On Overlooked Battles and Unsung Heroes

PG07-4995In the midst of so much policy disarray, it is easy to overlook many issues that deserve our attention. I’m beginning to think all the chaos may be angle of hat trick magician relying on slight of hand and misdirection. So, just as I continue to hammer at boring things like bank reform, I continue to follow things related to the Patriot Act, FISA, and other potential intrusions that are in conflict with constitutional rights.

Today, the NY Times predicted “A Looming Battle Over the Patriot Act”. Remember, the most sensitive portions and controversial are those that involve surveillance. House and Senate committees are discussing re-authorization of three key sections that are set to expire at the end of this year. In a continuation of the Bush-Cheney encroachment on civil liberties, the Obama-Biden administration seeks re-authorization.

The provisions expanded the power of the F.B.I. to seize records and to eavesdrop on phone calls in the course of a counterterrorism investigation.

Laying down a marker ahead of those hearings, a group of senators who support greater privacy protections filed a bill on Thursday that would impose new safeguards on the Patriot Act while tightening restrictions on other surveillance policies. The measure is co-sponsored by nine Democrats and an independent.

Days before, the Obama administration called on Congress to reauthorize the three expiring Patriot Act provisions in a letter from Ronald Weich, assistant attorney general for legislative affairs. At the same time, he expressed a cautious open mind about imposing new surveillance restrictions as part of the legislative package.

“We are aware that members of Congress may propose modifications to provide additional protection for the privacy of law abiding Americans,” Mr. Weich wrote, adding that “the administration is willing to consider such ideas, provided that they do not undermine the effectiveness of these important authorities.”

At the moment, there appears to be very little evidence that the FBI has abused its current power. Is that the salient point over which to argue for or against re-authorization? Sadly, we liberals have so much on our plate now with pressuring an administration and congress that should be our ally on things like truly universal health care, involvement in Iraq and Afghanistan, and continuation of Bush financial market bailouts, that we could potentially miss this important battle over one of our most basic rights. That right to go missing would be security from government invasion into our person and homes without due process.

The first such provision allows investigators to get “roving wiretap” court orders authorizing them to follow a target who switches phone numbers or phone companies, rather than having to apply for a new warrant each time.

From 2004 to 2009, the Federal Bureau of Investigation applied for such an order about 140 times, Robert S. Mueller, the F.B.I. director, said at a Senate Judiciary Committee hearing last week.

The second such provision allows the F.B.I. to get a court order to seize “any tangible things” deemed relevant to a terrorism investigation — like a business’s customer records, a diary or a computer.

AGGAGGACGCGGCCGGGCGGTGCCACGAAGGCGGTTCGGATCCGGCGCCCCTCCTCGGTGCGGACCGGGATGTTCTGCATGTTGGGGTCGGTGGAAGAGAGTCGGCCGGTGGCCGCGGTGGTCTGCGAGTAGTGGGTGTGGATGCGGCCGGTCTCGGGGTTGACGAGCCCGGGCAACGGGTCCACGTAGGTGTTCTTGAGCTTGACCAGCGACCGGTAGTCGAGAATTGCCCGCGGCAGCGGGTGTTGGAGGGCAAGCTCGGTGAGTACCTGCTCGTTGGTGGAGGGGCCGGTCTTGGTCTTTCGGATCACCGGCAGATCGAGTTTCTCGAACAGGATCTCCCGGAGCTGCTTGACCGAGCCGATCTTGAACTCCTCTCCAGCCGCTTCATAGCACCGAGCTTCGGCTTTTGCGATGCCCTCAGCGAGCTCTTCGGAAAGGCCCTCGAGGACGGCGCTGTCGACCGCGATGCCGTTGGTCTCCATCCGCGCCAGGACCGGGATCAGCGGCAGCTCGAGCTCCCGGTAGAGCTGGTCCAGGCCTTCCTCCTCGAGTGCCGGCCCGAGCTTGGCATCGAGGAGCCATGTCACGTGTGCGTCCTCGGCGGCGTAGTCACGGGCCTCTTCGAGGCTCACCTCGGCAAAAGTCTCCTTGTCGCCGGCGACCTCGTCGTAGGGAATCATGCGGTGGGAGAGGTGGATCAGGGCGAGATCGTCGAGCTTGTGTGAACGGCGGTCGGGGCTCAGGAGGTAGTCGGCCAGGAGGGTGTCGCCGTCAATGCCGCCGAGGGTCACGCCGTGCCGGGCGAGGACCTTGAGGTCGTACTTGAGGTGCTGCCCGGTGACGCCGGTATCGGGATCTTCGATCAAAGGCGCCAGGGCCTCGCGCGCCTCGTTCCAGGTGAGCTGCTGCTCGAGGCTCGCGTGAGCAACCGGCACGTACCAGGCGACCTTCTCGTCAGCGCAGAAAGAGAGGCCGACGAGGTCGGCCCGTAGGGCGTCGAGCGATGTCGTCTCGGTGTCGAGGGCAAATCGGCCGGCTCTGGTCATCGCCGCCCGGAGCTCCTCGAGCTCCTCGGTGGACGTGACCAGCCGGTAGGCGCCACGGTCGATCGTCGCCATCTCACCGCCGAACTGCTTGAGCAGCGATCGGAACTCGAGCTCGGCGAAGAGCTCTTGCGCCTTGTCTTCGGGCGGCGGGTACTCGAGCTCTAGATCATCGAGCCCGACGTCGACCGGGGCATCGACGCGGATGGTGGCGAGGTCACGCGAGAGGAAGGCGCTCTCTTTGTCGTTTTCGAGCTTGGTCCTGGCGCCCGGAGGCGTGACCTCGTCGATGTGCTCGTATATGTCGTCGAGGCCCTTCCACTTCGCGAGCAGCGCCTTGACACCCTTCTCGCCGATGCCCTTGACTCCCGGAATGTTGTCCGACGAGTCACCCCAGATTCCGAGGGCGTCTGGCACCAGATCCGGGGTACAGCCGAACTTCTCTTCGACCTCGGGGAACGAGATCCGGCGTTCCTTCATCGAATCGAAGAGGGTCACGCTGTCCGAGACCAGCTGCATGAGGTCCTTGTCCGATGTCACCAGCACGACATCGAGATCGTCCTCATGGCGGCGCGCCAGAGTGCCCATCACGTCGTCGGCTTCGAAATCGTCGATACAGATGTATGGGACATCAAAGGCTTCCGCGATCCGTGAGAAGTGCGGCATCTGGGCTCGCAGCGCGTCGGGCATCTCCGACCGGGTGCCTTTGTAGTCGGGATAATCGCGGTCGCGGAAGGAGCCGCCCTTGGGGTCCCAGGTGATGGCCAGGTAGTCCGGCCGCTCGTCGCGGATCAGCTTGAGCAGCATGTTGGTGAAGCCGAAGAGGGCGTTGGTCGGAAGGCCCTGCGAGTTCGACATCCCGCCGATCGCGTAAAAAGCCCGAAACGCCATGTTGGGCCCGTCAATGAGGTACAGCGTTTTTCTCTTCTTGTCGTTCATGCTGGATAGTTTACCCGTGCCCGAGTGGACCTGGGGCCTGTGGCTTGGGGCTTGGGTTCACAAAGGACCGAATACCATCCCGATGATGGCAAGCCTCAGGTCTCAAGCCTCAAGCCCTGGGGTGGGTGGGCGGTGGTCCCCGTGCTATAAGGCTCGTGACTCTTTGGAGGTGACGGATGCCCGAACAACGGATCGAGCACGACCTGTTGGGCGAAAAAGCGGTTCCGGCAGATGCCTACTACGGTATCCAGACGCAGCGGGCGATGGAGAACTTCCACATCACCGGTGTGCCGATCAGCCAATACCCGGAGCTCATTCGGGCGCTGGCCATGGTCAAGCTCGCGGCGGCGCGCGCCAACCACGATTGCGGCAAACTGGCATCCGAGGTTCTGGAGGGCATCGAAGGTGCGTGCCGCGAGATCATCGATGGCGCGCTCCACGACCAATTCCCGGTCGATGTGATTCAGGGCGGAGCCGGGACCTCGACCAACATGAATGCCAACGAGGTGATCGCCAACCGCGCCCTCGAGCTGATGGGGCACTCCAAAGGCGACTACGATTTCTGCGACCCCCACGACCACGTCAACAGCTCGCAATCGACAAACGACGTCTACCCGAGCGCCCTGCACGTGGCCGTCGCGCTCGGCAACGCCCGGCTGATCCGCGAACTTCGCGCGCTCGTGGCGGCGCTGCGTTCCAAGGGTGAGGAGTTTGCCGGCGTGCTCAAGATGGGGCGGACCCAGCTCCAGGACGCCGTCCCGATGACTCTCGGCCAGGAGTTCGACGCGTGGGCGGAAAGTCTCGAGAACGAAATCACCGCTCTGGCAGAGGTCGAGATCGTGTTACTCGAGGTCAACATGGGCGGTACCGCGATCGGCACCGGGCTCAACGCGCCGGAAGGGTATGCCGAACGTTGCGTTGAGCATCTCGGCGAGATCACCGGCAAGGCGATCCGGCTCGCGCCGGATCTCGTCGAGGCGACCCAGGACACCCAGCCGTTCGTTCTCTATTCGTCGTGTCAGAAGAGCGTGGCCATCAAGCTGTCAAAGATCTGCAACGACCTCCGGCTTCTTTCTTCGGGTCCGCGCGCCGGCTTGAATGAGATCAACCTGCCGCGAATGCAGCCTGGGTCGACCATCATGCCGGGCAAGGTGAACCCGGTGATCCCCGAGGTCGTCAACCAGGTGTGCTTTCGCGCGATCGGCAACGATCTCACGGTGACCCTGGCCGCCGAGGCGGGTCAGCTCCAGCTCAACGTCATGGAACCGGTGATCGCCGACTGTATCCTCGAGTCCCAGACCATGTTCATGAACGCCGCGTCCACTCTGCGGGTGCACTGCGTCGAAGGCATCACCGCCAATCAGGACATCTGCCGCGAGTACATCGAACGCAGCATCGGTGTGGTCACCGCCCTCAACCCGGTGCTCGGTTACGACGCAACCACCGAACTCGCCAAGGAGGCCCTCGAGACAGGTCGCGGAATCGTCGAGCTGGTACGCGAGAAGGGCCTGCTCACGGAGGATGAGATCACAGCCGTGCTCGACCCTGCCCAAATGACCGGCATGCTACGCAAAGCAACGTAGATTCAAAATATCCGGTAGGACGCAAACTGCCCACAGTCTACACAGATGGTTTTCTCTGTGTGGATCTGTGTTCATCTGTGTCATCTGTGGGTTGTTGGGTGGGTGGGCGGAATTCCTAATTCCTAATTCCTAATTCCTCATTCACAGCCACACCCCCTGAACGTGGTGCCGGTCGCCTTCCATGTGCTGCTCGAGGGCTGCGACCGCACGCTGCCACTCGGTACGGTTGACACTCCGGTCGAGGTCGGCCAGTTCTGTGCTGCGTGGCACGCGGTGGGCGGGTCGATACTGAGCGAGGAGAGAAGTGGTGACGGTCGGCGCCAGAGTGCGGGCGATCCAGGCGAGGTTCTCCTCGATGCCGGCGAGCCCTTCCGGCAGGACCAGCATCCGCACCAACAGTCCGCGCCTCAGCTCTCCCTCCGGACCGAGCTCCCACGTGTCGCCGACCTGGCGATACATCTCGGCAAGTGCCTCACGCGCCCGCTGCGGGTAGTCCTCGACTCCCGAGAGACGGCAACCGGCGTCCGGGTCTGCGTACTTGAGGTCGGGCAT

From 2004 to 2009, the bureau used that authority more than 250 times, Mr. Mueller said.

The final provision set to expire is called the “lone wolf” provision. It allows the F.B.I. to get a court order to wiretap a terrorism suspect who is not connected to any foreign terrorist group or foreign government.

Mr. Mueller said this authority had never been used, but the bureau still wanted Congress to extend it.

Several other lawmakers are expected to file their own bills addressing the Patriot Act and related surveillance issues in the next several weeks.

Many of the proposals under discussion involve small wording shifts whose impact can be difficult to understand, in part because the statutes are extremely technical and some govern technology that is classified.

But in general, civil libertarians and some Democrats have called for changes that would require stronger evidence of meaningful links between a terrorism suspect and the person whom investigators are targeting.

In the same way, some are proposing to use any Patriot Act extension bill to tighten when the F.B.I. may use “national security letters” — administrative subpoenas that allow counterterrorism agents to seize business records without obtaining permission from a judge. Agents use the device tens of thousands of times each year.

I know you have a lot of issues and life challenges on your plate right now, but I think it might be worth your time to follow this issue as it makes its way through committee to the President’s desk. Our technological capability to intrude far surpasses our ability to ferret out potential abuse. I think it best we ensure the FBI can do its job, but not at the expense of our our basic civil rights. Just a reminder of who is on what side on one facet of this act. That would be the provision granting immunity from prosecution from telecoms.

As a senator, Mr. Obama voted for that bill, infuriating civil libertarians.

The bill filed Sept. 17 — which is championed in particular by two Democratic senators, Russ Feingold of Wisconsin and Richard J. Durbin of Illinois — would repeal the immunity provision.

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